Original Article | Volume 17 Number 1: 0 | 22 Mar 2022

Incidence of angiotensin-converting enzyme inhibitor-induced cough in a Malaysian public primary care clinic: A retrospective cohort study


Introduction: The incidence of angiotensin-converting enzyme inhibitors (ACEi)-induced cough has been reported between 5% and 30% but is unknown in Malaysia. This study aimed to determine the incidence of ACEi-induced cough and its associated factors in a public primary care clinic in Malaysia.
Methods: A retrospective review of electronic medical records of patients who were initiated ACEi between January 1, 2015, and December 31, 2015, and reviewed until July 31, 2016. A total of 1,091 patients were newly prescribed ACEi, and 394 patients were eligible for this study. We excluded patients who defaulted follow-ups with no further clinic visits before July 31, 2016, were transferred to the clinic without the recorded date of ACEi initiation, were transferred to other clinics during the study period, were followed up at other clinics and attended the study clinic for a short period, or were given only a stat dose of ACEi.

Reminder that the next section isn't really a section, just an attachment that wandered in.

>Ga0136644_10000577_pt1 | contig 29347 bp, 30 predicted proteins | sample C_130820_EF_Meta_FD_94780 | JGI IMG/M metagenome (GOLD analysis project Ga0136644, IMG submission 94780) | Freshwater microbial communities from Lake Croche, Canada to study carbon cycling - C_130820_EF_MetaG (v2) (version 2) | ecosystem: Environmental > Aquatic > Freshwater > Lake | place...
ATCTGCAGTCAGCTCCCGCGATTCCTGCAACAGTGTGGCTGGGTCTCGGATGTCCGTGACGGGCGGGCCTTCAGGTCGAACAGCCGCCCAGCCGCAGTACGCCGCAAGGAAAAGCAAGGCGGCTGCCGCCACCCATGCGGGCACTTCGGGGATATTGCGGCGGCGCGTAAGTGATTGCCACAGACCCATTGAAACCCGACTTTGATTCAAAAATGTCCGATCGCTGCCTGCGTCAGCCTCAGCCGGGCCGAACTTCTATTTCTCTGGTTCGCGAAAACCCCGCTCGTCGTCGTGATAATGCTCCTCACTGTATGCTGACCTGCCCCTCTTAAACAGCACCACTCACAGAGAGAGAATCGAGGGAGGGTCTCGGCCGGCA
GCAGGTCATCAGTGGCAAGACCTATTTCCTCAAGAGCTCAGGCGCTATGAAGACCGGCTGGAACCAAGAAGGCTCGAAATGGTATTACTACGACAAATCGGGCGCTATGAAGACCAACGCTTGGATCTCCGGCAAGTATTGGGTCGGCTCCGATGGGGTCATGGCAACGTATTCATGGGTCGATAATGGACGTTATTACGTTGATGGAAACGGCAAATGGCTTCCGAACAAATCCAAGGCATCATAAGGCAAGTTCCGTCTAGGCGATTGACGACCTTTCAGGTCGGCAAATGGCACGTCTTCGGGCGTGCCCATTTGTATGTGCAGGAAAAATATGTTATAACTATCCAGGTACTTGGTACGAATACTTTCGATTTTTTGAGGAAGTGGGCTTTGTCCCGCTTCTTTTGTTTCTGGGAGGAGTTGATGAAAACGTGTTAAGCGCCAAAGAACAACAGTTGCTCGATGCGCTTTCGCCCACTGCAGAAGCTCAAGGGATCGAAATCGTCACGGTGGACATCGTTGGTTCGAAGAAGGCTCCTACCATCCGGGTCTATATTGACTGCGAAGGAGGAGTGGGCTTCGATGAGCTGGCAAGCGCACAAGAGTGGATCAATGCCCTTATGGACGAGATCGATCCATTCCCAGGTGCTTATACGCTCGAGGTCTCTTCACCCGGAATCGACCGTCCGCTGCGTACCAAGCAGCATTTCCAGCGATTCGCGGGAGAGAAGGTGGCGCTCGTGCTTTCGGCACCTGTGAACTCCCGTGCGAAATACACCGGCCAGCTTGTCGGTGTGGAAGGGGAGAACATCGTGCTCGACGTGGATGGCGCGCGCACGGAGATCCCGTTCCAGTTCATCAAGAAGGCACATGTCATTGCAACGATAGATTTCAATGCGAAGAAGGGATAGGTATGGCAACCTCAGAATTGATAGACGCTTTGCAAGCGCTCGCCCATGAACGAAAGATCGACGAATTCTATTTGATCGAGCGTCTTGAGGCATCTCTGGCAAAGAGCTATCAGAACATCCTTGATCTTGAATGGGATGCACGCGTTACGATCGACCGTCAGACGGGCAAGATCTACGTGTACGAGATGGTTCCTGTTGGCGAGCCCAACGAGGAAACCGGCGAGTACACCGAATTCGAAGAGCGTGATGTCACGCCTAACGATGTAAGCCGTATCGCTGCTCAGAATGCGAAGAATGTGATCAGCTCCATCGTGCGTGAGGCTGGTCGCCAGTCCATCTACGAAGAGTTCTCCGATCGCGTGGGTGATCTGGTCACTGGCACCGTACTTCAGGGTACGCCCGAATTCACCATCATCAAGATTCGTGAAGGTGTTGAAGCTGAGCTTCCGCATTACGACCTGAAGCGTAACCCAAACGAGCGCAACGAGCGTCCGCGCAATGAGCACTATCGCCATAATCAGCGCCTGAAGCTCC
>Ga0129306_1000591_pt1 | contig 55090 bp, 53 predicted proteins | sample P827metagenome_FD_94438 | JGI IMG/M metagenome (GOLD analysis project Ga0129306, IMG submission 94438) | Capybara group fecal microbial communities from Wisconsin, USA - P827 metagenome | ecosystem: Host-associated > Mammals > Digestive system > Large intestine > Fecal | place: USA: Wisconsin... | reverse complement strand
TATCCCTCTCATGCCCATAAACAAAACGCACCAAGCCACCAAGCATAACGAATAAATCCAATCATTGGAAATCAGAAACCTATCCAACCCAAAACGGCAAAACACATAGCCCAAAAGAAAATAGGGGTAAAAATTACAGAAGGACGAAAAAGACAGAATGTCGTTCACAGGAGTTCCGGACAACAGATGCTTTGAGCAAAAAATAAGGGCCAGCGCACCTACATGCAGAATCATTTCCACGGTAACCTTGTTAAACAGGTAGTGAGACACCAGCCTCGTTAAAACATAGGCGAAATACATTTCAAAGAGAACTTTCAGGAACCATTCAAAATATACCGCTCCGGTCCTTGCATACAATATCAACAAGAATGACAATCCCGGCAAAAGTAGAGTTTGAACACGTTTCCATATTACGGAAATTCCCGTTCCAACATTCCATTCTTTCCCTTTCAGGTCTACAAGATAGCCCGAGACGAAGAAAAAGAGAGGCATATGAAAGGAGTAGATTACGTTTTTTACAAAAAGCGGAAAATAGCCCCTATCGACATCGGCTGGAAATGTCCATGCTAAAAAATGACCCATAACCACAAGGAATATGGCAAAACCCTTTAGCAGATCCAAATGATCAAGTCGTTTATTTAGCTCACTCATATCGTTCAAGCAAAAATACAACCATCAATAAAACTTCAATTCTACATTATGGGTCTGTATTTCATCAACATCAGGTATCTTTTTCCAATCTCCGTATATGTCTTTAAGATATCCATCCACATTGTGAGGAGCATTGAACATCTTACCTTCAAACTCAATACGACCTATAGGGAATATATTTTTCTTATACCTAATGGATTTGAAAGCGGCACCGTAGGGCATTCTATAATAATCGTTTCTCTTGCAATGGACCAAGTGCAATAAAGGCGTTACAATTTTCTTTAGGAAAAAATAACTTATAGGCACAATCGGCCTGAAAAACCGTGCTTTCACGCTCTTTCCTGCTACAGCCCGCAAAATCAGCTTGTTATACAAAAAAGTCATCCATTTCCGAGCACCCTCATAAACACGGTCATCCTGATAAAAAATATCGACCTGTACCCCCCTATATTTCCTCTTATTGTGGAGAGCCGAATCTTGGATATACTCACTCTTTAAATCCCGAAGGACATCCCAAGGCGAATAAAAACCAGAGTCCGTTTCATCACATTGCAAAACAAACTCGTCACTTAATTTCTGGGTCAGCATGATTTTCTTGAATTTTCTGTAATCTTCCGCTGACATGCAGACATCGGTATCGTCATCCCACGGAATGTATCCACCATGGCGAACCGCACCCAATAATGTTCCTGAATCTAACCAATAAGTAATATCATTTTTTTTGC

Results: Among the 394 patients initiated on ACEi, 225 (57.1%) were male, 369 (93.7%) were Malay, 376 (95.4%) had hypertension, and 192 (48.7%) had diabetes. The incidence of ACEi-induced cough was 24.1%, and 42 (10.7%) patients developed cough on the day of therapy initiation. There was no association between age, gender, ethnicity, type of ACEi, and cough.
Conclusion: Approximately one quarter of patients developed cough after ACEi initiation, and approximately half of them developed cough within 1 week of ACEi initiation. Doctors should consider early follow-up for patients initiated on ACEi therapy to ensure adherence, quality of life, and minimise unnecessary treatment.